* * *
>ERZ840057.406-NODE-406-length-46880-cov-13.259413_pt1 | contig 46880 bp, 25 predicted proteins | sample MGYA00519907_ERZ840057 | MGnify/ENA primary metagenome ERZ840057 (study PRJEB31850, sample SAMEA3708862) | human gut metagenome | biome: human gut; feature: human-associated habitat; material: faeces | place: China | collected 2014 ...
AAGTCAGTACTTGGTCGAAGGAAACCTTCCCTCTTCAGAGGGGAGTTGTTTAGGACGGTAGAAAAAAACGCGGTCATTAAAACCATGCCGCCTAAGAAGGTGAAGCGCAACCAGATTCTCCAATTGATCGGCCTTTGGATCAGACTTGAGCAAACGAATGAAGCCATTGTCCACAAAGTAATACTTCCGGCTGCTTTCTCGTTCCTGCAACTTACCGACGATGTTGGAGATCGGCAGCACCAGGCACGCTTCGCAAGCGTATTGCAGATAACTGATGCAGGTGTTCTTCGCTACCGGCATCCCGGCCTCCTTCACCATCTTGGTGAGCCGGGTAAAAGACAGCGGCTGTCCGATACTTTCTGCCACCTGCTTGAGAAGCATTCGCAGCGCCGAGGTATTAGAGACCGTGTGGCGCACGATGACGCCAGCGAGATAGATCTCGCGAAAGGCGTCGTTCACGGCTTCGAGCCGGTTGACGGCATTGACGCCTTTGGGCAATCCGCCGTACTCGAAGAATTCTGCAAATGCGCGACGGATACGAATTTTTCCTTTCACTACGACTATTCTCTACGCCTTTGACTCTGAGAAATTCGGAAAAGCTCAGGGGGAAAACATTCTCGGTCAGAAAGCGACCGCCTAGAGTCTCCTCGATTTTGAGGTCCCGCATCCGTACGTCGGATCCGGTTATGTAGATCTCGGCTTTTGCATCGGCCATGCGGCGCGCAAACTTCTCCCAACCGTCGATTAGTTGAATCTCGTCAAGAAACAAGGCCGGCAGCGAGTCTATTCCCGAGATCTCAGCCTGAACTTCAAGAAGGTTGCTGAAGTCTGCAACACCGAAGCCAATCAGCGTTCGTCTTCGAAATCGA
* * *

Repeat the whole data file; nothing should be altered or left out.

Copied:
>ERZ840057.406-NODE-406-length-46880-cov-13.259413_pt1 | contig 46880 bp, 25 predicted proteins | sample MGYA00519907_ERZ840057 | MGnify/ENA primary metagenome ERZ840057 (study PRJEB31850, sample SAMEA3708862) | human gut metagenome | biome: human gut; feature: human-associated habitat; material: faeces | place: China | collected 2014 ...
AAGTCAGTACTTGGTCGAAGGAAACCTTCCCTCTTCAGAGGGGAGTTGTTTAGGACGGTAGAAAAAAACGCGGTCATTAAAACCATGCCGCCTAAGAAGGTGAAGCGCAACCAGATTCTCCAATTGATCGGCCTTTGGATCAGACTTGAGCAAACGAATGAAGCCATTGTCCACAAAGTAATACTTCCGGCTGCTTTCTCGTTCCTGCAACTTACCGACGATGTTGGAGATCGGCAGCACCAGGCACGCTTCGCAAGCGTATTGCAGATAACTGATGCAGGTGTTCTTCGCTACCGGCATCCCGGCCTCCTTCACCATCTTGGTGAGCCGGGTAAAAGACAGCGGCTGTCCGATACTTTCTGCCACCTGCTTGAGAAGCATTCGCAGCGCCGAGGTATTAGAGACCGTGTGGCGCACGATGACGCCAGCGAGATAGATCTCGCGAAAGGCGTCGTTCACGGCTTCGAGCCGGTTGACGGCATTGACGCCTTTGGGCAATCCGCCGTACTCGAAGAATTCTGCAAATGCGCGACGGATACGAATTTTTCCTTTCACTACGACTATTCTCTACGCCTTTGACTCTGAGAAATTCGGAAAAGCTCAGGGGGAAAACATTCTCGGTCAGAAAGCGACCGCCTAGAGTCTCCTCGATTTTGAGGTCCCGCATCCGTACGTCGGATCCGGTTATGTAGATCTCGGCTTTTGCATCGGCCATGCGGCGCGCAAACTTCTCCCAACCGTCGATTAGTTGAATCTCGTCAAGAAACAAGGCCGGCAGCGAGTCTATTCCCGAGATCTCAGCCTGAACTTCAAGAAGGTTGCTGAAGTCTGCAACACCGAAGCCAATCAGCGTTCGTCTTCGAAATCGA